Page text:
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Phinda Wildlife Research Project: 28 November - 12 December 2023*
72 Hours in Wildlife Veterinary A&E
“How was your weekend?” is a standard Monday morning greeting. If anyone asked Dr Rogers and team this Monday, the likely response would have been “What weekend?!” Here is a run down of the wildlife cases that his clinic dealt with between Friday and Sunday night!
South Africa is struggling with a continued drought. Usually, by Feburary the land should be lush and green revived after the rainy season. This year, the rains didn’t come, and there is little vegetation to graze on. This young kudu was brought to the clinic after it collapsed, unable to suckle from its mother.
Onwards to a baby hippo with an abscess on his hind leg. And on Saturday afternoon the team were called out to a nearby reserve where a buffalo was found with a snare around his leg. The snare was removed, the wound cleaned and disinfected and the buffalo was given an antibiotic.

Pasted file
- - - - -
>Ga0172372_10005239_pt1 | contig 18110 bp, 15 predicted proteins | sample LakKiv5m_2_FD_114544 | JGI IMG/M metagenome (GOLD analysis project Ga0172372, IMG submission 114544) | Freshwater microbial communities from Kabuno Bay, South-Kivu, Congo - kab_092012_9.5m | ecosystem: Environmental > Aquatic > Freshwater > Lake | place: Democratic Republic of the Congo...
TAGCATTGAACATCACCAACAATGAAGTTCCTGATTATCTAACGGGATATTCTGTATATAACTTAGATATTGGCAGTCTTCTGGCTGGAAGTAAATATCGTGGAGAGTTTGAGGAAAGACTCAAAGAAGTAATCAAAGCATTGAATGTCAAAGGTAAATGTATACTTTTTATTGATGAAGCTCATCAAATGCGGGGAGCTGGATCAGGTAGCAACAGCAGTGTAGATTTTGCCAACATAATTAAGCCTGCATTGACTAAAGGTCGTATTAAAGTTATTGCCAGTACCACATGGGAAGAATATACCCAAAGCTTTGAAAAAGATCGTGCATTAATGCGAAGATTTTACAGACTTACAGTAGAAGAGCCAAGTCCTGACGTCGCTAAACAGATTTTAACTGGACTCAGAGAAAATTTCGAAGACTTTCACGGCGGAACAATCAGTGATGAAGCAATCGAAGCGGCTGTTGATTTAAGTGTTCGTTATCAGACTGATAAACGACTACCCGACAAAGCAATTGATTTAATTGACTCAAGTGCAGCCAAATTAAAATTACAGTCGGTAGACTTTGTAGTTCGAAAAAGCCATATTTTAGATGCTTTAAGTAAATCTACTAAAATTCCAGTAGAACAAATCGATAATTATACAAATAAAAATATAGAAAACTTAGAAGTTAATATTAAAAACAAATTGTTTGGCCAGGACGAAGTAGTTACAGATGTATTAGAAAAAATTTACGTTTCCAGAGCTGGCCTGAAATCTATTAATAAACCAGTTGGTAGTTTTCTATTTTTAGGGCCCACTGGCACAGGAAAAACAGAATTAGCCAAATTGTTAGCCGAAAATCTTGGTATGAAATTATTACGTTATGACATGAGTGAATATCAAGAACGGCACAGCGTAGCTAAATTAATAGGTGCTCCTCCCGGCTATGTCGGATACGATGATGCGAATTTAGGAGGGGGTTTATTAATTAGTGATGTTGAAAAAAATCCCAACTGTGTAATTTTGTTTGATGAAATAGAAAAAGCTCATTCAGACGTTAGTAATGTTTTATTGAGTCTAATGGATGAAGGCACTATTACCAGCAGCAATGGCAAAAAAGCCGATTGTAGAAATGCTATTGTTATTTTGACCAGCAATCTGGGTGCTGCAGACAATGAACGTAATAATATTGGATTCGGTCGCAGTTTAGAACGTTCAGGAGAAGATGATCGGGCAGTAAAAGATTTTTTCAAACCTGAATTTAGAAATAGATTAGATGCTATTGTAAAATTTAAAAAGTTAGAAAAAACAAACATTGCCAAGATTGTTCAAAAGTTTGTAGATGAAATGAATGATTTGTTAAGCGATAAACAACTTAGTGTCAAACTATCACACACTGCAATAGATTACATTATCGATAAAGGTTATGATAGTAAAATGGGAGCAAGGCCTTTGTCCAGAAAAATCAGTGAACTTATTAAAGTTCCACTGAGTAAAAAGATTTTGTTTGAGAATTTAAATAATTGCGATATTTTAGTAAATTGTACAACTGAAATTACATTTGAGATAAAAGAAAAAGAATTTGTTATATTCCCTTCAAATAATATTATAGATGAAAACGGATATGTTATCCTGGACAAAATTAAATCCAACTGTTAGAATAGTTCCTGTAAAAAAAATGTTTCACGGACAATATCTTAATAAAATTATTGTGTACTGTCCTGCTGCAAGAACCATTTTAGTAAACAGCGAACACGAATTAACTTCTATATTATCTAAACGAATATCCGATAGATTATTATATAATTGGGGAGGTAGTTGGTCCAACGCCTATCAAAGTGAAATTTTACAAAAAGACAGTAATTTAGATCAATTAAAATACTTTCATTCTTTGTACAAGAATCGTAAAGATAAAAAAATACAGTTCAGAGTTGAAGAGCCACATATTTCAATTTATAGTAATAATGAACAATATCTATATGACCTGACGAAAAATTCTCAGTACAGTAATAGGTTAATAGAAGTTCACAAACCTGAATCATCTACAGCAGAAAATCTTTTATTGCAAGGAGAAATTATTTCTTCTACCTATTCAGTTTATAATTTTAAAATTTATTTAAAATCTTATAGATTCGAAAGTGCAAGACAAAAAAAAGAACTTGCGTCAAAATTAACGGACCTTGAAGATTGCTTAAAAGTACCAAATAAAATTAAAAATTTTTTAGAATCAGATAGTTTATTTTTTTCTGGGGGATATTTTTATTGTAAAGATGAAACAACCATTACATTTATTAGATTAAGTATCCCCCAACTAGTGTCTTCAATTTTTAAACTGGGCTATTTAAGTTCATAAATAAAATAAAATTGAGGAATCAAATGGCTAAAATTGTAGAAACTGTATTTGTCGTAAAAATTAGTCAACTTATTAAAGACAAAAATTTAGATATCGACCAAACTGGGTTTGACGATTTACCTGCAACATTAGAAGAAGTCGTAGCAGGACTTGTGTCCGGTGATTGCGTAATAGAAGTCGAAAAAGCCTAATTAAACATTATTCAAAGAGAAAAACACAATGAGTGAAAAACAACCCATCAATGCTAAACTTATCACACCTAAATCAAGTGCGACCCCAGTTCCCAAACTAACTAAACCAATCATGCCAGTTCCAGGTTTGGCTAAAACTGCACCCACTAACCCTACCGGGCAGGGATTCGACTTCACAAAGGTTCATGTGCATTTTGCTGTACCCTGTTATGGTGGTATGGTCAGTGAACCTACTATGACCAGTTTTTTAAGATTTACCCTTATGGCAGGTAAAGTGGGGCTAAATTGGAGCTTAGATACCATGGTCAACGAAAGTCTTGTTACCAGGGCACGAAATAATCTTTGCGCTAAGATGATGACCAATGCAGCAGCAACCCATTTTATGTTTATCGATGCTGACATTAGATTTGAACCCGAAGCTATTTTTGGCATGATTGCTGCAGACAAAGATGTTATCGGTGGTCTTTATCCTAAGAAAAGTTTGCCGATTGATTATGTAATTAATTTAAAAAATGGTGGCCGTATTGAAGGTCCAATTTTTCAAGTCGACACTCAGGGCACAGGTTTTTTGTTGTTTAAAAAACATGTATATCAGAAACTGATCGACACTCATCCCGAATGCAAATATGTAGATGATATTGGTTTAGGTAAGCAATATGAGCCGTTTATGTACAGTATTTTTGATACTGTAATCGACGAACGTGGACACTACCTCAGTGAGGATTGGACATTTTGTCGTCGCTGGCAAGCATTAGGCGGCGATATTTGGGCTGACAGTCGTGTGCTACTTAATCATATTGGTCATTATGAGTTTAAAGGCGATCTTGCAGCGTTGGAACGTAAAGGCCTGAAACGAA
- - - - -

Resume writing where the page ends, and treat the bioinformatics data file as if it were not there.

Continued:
On Sunday an ongoing patient required follow-up treatment: This rhino survived a poaching attack and was left with horrific wounds where the poachers hacked off the horn. The wound needs to be cleaned and the cast renewed to prevent infection. Treatment for these survivors carries on for several months – every rhino is worth a fight!
A little elephant was another victim of the drought. He was trapped in a waterhole near Phalaborwa Mines – his herd must have used the waterhole in want of other water sources.
After he was freed conservationists tried repeatedly to reintroduce him to the closets elephant breeding herds, but the efforts were unsuccessful. The vet team finally took him to the Hoedspruit Endangered Species Centre to be looked after.
If this sounds like the kind of weekend you’d like to have, take a look at the Shimongwe Wildlife Veterinary Experience!